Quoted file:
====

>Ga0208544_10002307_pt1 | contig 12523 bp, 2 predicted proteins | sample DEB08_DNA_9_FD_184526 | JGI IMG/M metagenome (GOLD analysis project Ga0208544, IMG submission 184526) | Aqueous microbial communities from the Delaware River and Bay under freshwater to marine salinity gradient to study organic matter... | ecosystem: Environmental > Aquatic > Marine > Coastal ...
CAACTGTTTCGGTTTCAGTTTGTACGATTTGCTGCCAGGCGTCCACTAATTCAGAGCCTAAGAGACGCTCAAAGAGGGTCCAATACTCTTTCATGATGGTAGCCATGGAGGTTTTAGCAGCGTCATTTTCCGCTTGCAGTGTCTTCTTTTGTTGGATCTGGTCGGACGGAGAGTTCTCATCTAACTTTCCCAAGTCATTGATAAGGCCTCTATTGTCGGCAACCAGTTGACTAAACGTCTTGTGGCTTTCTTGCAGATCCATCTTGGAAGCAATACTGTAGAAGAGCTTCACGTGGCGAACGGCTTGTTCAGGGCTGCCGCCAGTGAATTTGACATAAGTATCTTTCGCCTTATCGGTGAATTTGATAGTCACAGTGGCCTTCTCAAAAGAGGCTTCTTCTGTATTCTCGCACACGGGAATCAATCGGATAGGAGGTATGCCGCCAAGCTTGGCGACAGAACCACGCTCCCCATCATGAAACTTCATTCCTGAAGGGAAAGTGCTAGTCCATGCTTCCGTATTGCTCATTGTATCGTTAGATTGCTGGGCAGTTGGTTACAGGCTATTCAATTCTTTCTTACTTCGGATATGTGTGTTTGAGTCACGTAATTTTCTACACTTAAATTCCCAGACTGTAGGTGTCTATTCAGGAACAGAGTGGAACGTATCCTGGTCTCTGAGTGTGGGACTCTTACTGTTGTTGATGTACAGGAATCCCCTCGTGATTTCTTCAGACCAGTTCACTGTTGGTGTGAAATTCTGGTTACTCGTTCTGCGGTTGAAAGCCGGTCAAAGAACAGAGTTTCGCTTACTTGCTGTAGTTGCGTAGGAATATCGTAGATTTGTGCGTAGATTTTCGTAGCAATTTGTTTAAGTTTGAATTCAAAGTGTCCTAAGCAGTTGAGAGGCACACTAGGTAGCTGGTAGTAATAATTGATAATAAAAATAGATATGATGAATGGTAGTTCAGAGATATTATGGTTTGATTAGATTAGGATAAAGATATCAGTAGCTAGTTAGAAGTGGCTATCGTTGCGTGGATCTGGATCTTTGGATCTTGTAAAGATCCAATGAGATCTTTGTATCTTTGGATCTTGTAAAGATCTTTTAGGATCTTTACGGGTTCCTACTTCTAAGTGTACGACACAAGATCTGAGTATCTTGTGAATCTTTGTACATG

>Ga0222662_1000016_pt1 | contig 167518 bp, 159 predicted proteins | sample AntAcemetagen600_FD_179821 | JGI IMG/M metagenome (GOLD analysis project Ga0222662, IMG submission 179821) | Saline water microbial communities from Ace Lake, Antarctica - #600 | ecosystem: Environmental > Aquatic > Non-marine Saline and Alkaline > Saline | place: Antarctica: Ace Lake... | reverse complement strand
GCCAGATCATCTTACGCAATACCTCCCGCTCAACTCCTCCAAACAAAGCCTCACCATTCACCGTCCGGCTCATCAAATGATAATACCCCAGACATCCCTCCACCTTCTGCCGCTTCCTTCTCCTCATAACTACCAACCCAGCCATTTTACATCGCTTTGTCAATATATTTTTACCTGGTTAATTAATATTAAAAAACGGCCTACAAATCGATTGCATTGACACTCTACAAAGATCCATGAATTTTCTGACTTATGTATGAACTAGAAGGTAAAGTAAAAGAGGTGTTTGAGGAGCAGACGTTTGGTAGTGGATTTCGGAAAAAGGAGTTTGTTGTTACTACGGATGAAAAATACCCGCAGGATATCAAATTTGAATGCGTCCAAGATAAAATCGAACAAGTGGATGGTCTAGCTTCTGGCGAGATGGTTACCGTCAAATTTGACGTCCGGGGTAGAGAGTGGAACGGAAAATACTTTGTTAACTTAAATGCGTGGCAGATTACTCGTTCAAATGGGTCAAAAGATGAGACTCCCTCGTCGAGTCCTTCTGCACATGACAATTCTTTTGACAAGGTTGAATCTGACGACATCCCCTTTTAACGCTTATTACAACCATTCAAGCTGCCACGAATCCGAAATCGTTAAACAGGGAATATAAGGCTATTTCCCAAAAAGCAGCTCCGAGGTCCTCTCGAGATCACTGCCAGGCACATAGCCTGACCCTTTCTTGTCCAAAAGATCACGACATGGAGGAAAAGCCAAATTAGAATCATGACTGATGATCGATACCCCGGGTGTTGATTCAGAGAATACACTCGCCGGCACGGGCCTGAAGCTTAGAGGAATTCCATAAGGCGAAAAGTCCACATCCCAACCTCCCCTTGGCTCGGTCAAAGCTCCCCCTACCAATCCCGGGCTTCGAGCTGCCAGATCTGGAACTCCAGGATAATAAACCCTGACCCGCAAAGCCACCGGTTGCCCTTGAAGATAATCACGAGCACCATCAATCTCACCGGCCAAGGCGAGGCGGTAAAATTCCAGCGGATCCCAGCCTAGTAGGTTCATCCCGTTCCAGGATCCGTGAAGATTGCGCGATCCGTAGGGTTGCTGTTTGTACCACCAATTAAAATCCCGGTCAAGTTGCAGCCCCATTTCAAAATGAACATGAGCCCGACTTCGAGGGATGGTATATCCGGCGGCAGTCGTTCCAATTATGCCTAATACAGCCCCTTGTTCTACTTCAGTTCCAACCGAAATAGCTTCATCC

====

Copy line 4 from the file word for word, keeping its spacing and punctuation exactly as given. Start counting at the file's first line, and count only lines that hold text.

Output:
GCCAGATCATCTTACGCAATACCTCCCGCTCAACTCCTCCAAACAAAGCCTCACCATTCACCGTCCGGCTCATCAAATGATAATACCCCAGACATCCCTCCACCTTCTGCCGCTTCCTTCTCCTCATAACTACCAACCCAGCCATTTTACATCGCTTTGTCAATATATTTTTACCTGGTTAATTAATATTAAAAAACGGCCTACAAATCGATTGCATTGACACTCTACAAAGATCCATGAATTTTCTGACTTATGTATGAACTAGAAGGTAAAGTAAAAGAGGTGTTTGAGGAGCAGACGTTTGGTAGTGGATTTCGGAAAAAGGAGTTTGTTGTTACTACGGATGAAAAATACCCGCAGGATATCAAATTTGAATGCGTCCAAGATAAAATCGAACAAGTGGATGGTCTAGCTTCTGGCGAGATGGTTACCGTCAAATTTGACGTCCGGGGTAGAGAGTGGAACGGAAAATACTTTGTTAACTTAAATGCGTGGCAGATTACTCGTTCAAATGGGTCAAAAGATGAGACTCCCTCGTCGAGTCCTTCTGCACATGACAATTCTTTTGACAAGGTTGAATCTGACGACATCCCCTTTTAACGCTTATTACAACCATTCAAGCTGCCACGAATCCGAAATCGTTAAACAGGGAATATAAGGCTATTTCCCAAAAAGCAGCTCCGAGGTCCTCTCGAGATCACTGCCAGGCACATAGCCTGACCCTTTCTTGTCCAAAAGATCACGACATGGAGGAAAAGCCAAATTAGAATCATGACTGATGATCGATACCCCGGGTGTTGATTCAGAGAATACACTCGCCGGCACGGGCCTGAAGCTTAGAGGAATTCCATAAGGCGAAAAGTCCACATCCCAACCTCCCCTTGGCTCGGTCAAAGCTCCCCCTACCAATCCCGGGCTTCGAGCTGCCAGATCTGGAACTCCAGGATAATAAACCCTGACCCGCAAAGCCACCGGTTGCCCTTGAAGATAATCACGAGCACCATCAATCTCACCGGCCAAGGCGAGGCGGTAAAATTCCAGCGGATCCCAGCCTAGTAGGTTCATCCCGTTCCAGGATCCGTGAAGATTGCGCGATCCGTAGGGTTGCTGTTTGTACCACCAATTAAAATCCCGGTCAAGTTGCAGCCCCATTTCAAAATGAACATGAGCCCGACTTCGAGGGATGGTATATCCGGCGGCAGTCGTTCCAATTATGCCTAATACAGCCCCTTGTTCTACTTCAGTTCCAACCGAAATAGCTTCATCC